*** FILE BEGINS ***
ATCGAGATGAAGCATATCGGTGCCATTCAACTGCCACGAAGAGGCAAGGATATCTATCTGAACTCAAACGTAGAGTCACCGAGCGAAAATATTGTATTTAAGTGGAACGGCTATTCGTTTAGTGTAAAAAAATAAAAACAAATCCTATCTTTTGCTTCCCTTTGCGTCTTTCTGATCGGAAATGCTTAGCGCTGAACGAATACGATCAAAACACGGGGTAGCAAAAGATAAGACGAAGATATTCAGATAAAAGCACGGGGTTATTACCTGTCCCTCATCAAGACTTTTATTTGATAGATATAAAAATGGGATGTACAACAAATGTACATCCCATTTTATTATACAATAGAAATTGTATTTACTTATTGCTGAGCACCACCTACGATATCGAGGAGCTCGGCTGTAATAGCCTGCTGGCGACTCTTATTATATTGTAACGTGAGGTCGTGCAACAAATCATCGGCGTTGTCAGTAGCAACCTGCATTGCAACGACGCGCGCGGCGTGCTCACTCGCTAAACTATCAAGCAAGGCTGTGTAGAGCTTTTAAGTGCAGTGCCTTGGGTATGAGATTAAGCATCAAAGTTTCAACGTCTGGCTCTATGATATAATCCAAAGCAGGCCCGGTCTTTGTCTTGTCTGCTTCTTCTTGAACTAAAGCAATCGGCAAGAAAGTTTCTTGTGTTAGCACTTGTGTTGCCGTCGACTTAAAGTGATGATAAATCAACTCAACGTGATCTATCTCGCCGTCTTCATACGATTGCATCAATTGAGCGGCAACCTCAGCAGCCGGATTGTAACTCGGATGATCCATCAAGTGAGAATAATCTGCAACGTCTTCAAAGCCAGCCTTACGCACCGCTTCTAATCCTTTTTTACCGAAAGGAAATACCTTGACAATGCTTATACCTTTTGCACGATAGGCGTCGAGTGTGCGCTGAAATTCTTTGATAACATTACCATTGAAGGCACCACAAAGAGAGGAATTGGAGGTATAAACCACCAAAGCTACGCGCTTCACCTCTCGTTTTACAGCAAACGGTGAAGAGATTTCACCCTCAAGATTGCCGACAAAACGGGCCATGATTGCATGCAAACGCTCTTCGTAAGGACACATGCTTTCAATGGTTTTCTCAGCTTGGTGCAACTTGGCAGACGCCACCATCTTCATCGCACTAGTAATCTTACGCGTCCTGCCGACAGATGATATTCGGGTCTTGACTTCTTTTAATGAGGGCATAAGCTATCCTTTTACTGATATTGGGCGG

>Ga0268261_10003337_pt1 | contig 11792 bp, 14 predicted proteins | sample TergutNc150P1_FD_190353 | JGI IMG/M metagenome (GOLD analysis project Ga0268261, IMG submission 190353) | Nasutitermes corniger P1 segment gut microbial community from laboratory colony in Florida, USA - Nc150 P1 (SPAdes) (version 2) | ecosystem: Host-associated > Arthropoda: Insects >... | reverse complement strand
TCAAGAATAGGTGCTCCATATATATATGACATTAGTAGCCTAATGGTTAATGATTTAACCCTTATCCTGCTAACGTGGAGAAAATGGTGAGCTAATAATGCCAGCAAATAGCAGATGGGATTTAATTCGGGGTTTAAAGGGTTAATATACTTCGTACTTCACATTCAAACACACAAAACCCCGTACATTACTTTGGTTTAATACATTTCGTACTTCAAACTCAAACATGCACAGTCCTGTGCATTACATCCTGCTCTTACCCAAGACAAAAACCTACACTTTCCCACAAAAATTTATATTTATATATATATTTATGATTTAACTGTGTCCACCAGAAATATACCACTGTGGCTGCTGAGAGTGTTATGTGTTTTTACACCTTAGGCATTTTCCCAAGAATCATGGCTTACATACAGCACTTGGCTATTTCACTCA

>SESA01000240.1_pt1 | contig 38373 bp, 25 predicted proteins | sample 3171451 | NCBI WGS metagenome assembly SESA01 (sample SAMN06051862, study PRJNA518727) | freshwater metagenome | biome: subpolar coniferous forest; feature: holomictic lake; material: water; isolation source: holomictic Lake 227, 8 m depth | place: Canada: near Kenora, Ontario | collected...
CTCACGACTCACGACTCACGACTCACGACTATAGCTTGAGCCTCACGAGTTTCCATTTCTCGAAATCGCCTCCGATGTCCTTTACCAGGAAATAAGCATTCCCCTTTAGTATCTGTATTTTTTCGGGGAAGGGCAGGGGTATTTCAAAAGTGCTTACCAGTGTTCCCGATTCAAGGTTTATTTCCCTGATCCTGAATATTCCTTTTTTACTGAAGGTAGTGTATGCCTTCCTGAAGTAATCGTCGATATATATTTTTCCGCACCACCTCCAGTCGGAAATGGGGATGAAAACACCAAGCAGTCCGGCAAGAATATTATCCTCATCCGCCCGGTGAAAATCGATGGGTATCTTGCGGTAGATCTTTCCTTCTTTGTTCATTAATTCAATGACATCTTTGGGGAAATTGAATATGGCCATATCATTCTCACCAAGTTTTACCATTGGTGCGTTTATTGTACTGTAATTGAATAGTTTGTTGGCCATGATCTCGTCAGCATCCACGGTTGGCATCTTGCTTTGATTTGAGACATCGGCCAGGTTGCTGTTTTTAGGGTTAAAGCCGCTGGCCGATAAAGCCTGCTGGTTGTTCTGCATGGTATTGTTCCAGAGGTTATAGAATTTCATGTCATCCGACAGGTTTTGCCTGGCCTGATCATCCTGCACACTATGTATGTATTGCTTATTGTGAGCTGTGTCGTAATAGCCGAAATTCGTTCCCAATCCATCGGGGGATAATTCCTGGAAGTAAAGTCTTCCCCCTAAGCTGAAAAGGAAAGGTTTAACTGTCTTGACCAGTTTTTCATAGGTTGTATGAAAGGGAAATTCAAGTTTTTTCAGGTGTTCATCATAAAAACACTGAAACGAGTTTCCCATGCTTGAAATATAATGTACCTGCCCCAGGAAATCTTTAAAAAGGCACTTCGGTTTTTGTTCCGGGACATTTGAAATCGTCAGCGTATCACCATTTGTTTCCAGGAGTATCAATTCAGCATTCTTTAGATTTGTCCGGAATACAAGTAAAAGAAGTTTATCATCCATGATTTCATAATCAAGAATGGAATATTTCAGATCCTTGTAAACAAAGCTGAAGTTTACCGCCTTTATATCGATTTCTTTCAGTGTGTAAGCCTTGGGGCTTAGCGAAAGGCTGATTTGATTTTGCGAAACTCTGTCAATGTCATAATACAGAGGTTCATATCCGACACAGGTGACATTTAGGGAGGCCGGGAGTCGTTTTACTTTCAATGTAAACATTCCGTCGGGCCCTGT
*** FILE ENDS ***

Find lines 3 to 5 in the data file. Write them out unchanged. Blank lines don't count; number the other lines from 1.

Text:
TCAAGAATAGGTGCTCCATATATATATGACATTAGTAGCCTAATGGTTAATGATTTAACCCTTATCCTGCTAACGTGGAGAAAATGGTGAGCTAATAATGCCAGCAAATAGCAGATGGGATTTAATTCGGGGTTTAAAGGGTTAATATACTTCGTACTTCACATTCAAACACACAAAACCCCGTACATTACTTTGGTTTAATACATTTCGTACTTCAAACTCAAACATGCACAGTCCTGTGCATTACATCCTGCTCTTACCCAAGACAAAAACCTACACTTTCCCACAAAAATTTATATTTATATATATATTTATGATTTAACTGTGTCCACCAGAAATATACCACTGTGGCTGCTGAGAGTGTTATGTGTTTTTACACCTTAGGCATTTTCCCAAGAATCATGGCTTACATACAGCACTTGGCTATTTCACTCA

>SESA01000240.1_pt1 | contig 38373 bp, 25 predicted proteins | sample 3171451 | NCBI WGS metagenome assembly SESA01 (sample SAMN06051862, study PRJNA518727) | freshwater metagenome | biome: subpolar coniferous forest; feature: holomictic lake; material: water; isolation source: holomictic Lake 227, 8 m depth | place: Canada: near Kenora, Ontario | collected...
CTCACGACTCACGACTCACGACTCACGACTATAGCTTGAGCCTCACGAGTTTCCATTTCTCGAAATCGCCTCCGATGTCCTTTACCAGGAAATAAGCATTCCCCTTTAGTATCTGTATTTTTTCGGGGAAGGGCAGGGGTATTTCAAAAGTGCTTACCAGTGTTCCCGATTCAAGGTTTATTTCCCTGATCCTGAATATTCCTTTTTTACTGAAGGTAGTGTATGCCTTCCTGAAGTAATCGTCGATATATATTTTTCCGCACCACCTCCAGTCGGAAATGGGGATGAAAACACCAAGCAGTCCGGCAAGAATATTATCCTCATCCGCCCGGTGAAAATCGATGGGTATCTTGCGGTAGATCTTTCCTTCTTTGTTCATTAATTCAATGACATCTTTGGGGAAATTGAATATGGCCATATCATTCTCACCAAGTTTTACCATTGGTGCGTTTATTGTACTGTAATTGAATAGTTTGTTGGCCATGATCTCGTCAGCATCCACGGTTGGCATCTTGCTTTGATTTGAGACATCGGCCAGGTTGCTGTTTTTAGGGTTAAAGCCGCTGGCCGATAAAGCCTGCTGGTTGTTCTGCATGGTATTGTTCCAGAGGTTATAGAATTTCATGTCATCCGACAGGTTTTGCCTGGCCTGATCATCCTGCACACTATGTATGTATTGCTTATTGTGAGCTGTGTCGTAATAGCCGAAATTCGTTCCCAATCCATCGGGGGATAATTCCTGGAAGTAAAGTCTTCCCCCTAAGCTGAAAAGGAAAGGTTTAACTGTCTTGACCAGTTTTTCATAGGTTGTATGAAAGGGAAATTCAAGTTTTTTCAGGTGTTCATCATAAAAACACTGAAACGAGTTTCCCATGCTTGAAATATAATGTACCTGCCCCAGGAAATCTTTAAAAAGGCACTTCGGTTTTTGTTCCGGGACATTTGAAATCGTCAGCGTATCACCATTTGTTTCCAGGAGTATCAATTCAGCATTCTTTAGATTTGTCCGGAATACAAGTAAAAGAAGTTTATCATCCATGATTTCATAATCAAGAATGGAATATTTCAGATCCTTGTAAACAAAGCTGAAGTTTACCGCCTTTATATCGATTTCTTTCAGTGTGTAAGCCTTGGGGCTTAGCGAAAGGCTGATTTGATTTTGCGAAACTCTGTCAATGTCATAATACAGAGGTTCATATCCGACACAGGTGACATTTAGGGAGGCCGGGAGTCGTTTTACTTTCAATGTAAACATTCCGTCGGGCCCTGT